From U.S. presidents to Antarctic penguins, war zones to rock stars, the portfolio of Nat-Geo photographer + Olympus Visionary Jay Dickman is a lesson itself in photography.
Special Report | Outpost Travel Media with Olympus
From U.S. presidents to Antarctic penguins, war zones to wonders of the world, Super Bowls to rock ‘n’ roll superstars. The portfolio of National Geographic photographer and Olympus Visionary Jay Dickman is a who’s who and where’s where of the past 50 years.
After a childhood spent exploring the world through the pages of National Geographic and LIFE magazine, Dickman decided to pursue a career in photography while still a teenager. Diligently assembling a portfolio over the following years, he eventually landed a position with The Dallas Times-Herald. There he found himself working alongside Bob Jackson, whose 1963 image of Jack Ruby shooting John F. Kennedy assassin Lee Harvey Oswald earned him the Pulitzer Prize.
Having photographed Janis Joplin and Jimi Hendrix, Elvis and Led Zeppelin, by the 1980s, Dickman was spending months in El Salvador covering that country’s brutal civil war. He was awarded the Pulitzer Prize himself in 1983, and from there headed to war-wracked Lebanon, apartheid-era South Africa, and even spent a week on board a U.S. nuclear submarine beneath the Arctic icecap.
Now, some 50 years later, Dickman has been published in Conde Nast Traveler, Time, Sports Illustrated and Forbes and has had more than 25 assignments for National Geographic. He also teaches photography workshops all over the world.
Dickman’s first camera was a simple Kodak Instamatic. When he was 16 years of age, his father bought him his first 35mm camera. Today he travels the world with a couple of Olympus OM-D E-M1 Mark II cameras, designed on the mirrorless Micro Four Thirds platform.
“I did this project in 2002 called ‘A Day in the Life of Africa,’” Dickman explains. “Olympus was the sponsor, so we all had to shoot with their state-of-the-art digital camera.”
From that experience, Dickman felt he knew the direction that the industry had to take, namely back to its origins.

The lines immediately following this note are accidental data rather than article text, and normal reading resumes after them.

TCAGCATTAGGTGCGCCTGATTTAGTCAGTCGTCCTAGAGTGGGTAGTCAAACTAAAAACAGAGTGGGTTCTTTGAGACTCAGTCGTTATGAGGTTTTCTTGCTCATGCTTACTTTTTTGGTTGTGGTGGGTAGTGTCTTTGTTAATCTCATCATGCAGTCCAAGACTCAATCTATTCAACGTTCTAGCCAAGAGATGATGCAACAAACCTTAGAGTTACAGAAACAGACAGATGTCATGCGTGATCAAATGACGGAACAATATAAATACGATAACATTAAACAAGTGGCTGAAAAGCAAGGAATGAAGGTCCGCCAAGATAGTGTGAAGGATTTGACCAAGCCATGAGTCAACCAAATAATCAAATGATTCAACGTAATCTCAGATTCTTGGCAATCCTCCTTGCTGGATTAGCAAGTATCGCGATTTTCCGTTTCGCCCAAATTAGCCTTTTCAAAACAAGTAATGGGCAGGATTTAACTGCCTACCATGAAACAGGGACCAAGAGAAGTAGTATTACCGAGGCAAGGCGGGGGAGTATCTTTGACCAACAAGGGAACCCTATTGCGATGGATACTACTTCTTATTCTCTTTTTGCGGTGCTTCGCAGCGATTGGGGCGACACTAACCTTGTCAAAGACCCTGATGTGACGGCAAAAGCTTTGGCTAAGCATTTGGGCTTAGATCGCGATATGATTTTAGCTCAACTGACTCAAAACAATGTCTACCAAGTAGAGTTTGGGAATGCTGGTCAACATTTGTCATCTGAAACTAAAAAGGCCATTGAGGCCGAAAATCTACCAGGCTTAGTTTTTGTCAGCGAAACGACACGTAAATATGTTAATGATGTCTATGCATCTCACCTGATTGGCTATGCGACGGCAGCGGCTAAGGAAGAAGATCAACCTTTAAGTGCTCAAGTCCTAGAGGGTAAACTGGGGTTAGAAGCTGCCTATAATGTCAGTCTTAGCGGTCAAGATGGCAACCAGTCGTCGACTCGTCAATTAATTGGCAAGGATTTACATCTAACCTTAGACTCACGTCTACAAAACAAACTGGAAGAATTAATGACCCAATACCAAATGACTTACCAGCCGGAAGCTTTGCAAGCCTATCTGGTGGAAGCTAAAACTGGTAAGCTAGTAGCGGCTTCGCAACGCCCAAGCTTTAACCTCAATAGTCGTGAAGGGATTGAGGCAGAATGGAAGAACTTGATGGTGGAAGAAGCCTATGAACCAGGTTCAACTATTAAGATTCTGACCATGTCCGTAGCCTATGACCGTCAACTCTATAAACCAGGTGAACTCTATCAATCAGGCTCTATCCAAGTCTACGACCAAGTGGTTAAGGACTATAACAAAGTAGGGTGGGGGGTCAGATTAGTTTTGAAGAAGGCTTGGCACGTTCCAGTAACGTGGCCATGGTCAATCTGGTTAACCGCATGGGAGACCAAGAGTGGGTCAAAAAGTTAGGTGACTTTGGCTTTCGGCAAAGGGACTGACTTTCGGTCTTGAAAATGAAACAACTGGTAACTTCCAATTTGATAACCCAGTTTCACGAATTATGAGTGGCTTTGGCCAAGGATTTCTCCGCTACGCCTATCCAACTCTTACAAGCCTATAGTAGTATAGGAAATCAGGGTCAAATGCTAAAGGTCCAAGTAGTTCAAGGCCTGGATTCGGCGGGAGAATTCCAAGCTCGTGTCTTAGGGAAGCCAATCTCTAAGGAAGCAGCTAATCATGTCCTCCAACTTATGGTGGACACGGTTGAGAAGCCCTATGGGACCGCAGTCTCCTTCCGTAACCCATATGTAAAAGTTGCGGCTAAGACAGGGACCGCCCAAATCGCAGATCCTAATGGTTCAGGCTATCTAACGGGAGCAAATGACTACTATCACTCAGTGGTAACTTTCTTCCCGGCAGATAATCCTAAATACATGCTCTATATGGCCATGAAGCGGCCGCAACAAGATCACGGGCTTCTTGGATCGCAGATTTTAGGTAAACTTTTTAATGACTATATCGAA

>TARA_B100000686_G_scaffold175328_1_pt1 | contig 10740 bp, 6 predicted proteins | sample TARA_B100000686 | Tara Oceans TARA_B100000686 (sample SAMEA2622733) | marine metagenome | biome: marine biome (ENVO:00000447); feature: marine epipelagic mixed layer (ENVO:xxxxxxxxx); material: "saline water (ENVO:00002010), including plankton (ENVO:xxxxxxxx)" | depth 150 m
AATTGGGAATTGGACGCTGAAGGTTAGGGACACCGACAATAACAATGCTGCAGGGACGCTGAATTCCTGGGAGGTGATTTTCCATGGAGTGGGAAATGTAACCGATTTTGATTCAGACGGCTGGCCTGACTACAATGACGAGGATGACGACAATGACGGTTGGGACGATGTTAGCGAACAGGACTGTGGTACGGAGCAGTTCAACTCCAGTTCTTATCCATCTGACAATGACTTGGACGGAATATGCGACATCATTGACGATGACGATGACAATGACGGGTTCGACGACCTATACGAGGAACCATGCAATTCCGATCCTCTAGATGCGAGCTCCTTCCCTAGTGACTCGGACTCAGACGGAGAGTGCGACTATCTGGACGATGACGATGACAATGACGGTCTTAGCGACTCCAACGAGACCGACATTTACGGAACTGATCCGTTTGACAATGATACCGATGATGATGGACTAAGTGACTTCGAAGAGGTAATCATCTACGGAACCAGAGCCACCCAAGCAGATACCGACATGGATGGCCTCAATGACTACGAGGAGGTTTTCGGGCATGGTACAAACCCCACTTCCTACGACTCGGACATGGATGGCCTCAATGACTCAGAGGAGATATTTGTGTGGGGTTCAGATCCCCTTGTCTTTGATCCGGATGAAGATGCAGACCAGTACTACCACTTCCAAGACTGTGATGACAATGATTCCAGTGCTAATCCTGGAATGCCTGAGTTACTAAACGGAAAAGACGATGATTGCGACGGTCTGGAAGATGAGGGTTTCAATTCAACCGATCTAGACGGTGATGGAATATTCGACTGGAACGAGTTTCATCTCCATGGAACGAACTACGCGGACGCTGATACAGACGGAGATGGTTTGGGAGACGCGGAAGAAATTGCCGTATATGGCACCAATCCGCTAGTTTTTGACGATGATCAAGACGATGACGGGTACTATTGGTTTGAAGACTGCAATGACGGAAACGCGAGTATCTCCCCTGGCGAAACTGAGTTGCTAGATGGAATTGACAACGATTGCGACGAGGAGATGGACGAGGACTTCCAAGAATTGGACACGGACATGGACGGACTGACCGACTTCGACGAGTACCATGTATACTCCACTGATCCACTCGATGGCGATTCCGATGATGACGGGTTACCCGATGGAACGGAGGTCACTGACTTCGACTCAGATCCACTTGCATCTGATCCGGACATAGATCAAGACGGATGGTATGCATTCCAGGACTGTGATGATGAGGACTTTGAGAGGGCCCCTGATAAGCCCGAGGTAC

“When Oskar Barnack created the first Leica camera back in the 1920s, it was about being compact, extremely high quality, portable. It was about being unobtrusive. Olympus’s design ethic is to go back to that small compact size, smaller lenses, etc. This is where you’ve got to go.”
“[Photo equipment] is supposed to facilitate the picture-taking process, essentially get out of the way,” he says. “It’s supposed to be about what’s happening out there, and what’s going on in your mind. With the camera more simply and strictly a conduit for that, the happier I am. That’s what I love about this gear.”
Today, Dickman is an Olympus Visionary—and he’s quick to state he wouldn’t jeopardize his reputation if he didn’t believe in the company’s equipment.
“My world of photography is shooting for National Geographic Image Collection, and that level is all about utmost quality,” he says.
As the name suggests, mirrorless cameras like the OM-D E-M1 Mark II don’t use mirrors or optical viewfinders.
“The biggest difference you’ll notice is the electronic viewfinder,” Dickman explains to anyone using a mirrorless camera for the first time. “It’s like you’re looking at an extremely high quality HDTV.” And, focusing is fast and accurate.
What is different is that while a mirrorless camera and a DSLR may have comparable lenses, mirrorless generally operate more quietly and boast a lighter weight, making them a particularly great solution for many professionals, semi-pros, enthusiastic amateurs and all travellers.
“I’m a pretty healthy guy,” Dickman says. “It’s not a thing of I don’t want to carry [a lot of gear] because it’s too heavy. It’s [more] I don’t want to carry it because it’s cumbersome and gets in the way…It goes back to that old adage What’s the best camera to have? The one that’s in your hands when you need it.”
As a professional photographer, Dickman can’t work without his camera, and as someone who travelled to 31 countries last year alone, he has packing down to a fine art.
“I’ve got three camera bodies, and lenses ranging from a 35mm equivalent of 14mm, out to 840mm, and [my carryon bag] is still just slightly under international travel regulation size.” That weight difference provided by using the Olympus equipment gives Dickman the peace of mind of knowing his gear is always with him in the cabin, and not entrusted to the aircraft’s hold.
Jay Dickman’s next assignment is as the expert on a National Geographic Expeditions 24-day Around-the-World by Private Jet tour that takes in Machu Picchu, Easter Island, the Great Barrier Reef, Angkor Wat, Nepal, the Serengeti, Petra and Marrakech, among other sites.
“I’m looking at my bag now,” he confesses. “And I’m thinking I cannot imagine doing this trying to carry a DSLR. That would be a nightmare for me.”
To hear more tips and testimonials from other photographers who have made the switch to the Olympus OM-D system, go to getolympus.com/neverlookback.
- This is a Special Report profiling professional photographers chosen as Olympus Visionaries.